the amputee bill of rights

In our most recent podcast, Peggy and I share our thoughts about which amputee rights are so fundamental that they should be included in a new amp’d Amputee Bill of Rights. We talk about how this project started, the way in which we came up with the rights included in this document and gave listeners a glimpse into the reasoning behind our choices.

But what we have done so far is only version 1.0 of the Amputee Bill of Rights. In order to finalize it, we are seeking input from everyone in the limb loss / difference world. Our goal is to ultimately publish a document that has feedback from and the support of everyone with less than four complete limbs. So we are asking you – please review version 1.0 and share your thoughts with us.

How do you do that?

  1. Download the amp’d Podcast Summary (Episode 17) and review the amp’d Amputee Bill of Rights version 1.0.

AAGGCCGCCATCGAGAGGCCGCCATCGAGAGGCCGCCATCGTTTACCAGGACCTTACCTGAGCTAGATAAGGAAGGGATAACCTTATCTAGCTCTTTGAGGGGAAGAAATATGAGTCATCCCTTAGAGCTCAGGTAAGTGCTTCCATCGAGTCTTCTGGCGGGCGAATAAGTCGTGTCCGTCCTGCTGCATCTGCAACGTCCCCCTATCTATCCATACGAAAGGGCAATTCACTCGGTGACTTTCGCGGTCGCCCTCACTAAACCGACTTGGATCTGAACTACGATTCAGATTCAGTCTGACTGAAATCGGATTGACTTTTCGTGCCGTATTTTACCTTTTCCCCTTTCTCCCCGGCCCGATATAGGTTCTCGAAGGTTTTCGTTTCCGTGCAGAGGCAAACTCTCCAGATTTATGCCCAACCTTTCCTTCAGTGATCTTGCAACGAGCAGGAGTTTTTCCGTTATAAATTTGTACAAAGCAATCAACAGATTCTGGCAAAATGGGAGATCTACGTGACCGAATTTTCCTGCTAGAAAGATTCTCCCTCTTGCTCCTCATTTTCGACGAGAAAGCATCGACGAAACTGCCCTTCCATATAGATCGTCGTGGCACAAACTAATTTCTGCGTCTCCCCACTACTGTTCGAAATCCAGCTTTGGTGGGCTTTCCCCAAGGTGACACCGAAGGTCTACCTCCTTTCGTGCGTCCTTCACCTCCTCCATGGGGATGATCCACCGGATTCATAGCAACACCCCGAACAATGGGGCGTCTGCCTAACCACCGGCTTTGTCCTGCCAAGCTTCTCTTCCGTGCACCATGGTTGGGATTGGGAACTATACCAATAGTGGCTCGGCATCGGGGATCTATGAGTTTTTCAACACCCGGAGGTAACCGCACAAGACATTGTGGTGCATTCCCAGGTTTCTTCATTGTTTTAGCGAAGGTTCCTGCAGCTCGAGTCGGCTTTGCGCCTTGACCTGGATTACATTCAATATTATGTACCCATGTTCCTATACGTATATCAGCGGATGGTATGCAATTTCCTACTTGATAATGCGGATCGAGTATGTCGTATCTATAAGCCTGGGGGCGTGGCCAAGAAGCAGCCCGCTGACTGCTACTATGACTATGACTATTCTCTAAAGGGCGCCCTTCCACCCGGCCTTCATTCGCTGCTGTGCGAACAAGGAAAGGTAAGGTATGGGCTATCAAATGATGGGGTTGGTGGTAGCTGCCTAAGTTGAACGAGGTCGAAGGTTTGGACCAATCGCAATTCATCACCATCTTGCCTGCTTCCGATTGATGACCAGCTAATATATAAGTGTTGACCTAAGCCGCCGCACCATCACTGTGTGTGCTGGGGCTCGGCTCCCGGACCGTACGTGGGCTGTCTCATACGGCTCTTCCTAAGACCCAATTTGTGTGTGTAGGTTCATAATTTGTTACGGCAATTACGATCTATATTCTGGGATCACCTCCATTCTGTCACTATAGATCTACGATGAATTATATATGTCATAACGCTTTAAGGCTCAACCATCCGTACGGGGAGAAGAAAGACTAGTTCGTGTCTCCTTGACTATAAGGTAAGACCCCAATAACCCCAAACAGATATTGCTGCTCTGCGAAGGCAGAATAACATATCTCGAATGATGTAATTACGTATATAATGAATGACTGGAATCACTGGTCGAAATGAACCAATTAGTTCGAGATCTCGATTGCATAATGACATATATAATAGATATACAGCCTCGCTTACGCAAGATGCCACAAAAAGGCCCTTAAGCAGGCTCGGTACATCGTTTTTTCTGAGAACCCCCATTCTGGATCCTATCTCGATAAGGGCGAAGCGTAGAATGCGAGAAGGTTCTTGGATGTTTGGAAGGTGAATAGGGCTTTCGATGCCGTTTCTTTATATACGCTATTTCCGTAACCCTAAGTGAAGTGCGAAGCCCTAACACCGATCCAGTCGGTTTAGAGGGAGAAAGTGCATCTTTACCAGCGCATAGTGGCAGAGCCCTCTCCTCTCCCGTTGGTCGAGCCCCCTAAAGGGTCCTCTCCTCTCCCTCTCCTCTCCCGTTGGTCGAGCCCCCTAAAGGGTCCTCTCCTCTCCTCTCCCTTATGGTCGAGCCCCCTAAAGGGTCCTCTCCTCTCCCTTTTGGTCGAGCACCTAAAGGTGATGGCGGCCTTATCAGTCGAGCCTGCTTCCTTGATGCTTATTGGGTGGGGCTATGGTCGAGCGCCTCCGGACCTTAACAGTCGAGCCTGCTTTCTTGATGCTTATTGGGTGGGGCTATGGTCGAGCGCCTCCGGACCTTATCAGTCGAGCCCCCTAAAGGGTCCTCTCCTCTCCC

2. Let us know what you think. What did we miss? How can we improve what we’ve already got? You can reach out to us either by contacting us through our website, or by sending us an email at ampdpod@gmail.com. Either way, please include the words “Bill of Rights” in the subject line so that we can triage responses appropriately.

We look forward to your input. The deadline for submitting your comments is Friday, April 7th. We’ll publish the community-validated/created Bill of Rights the following week.

Thanks in advance for your help! We have already received lots of great comments and can’t wait to get more.

crutch hate

crutch hate 7.29.14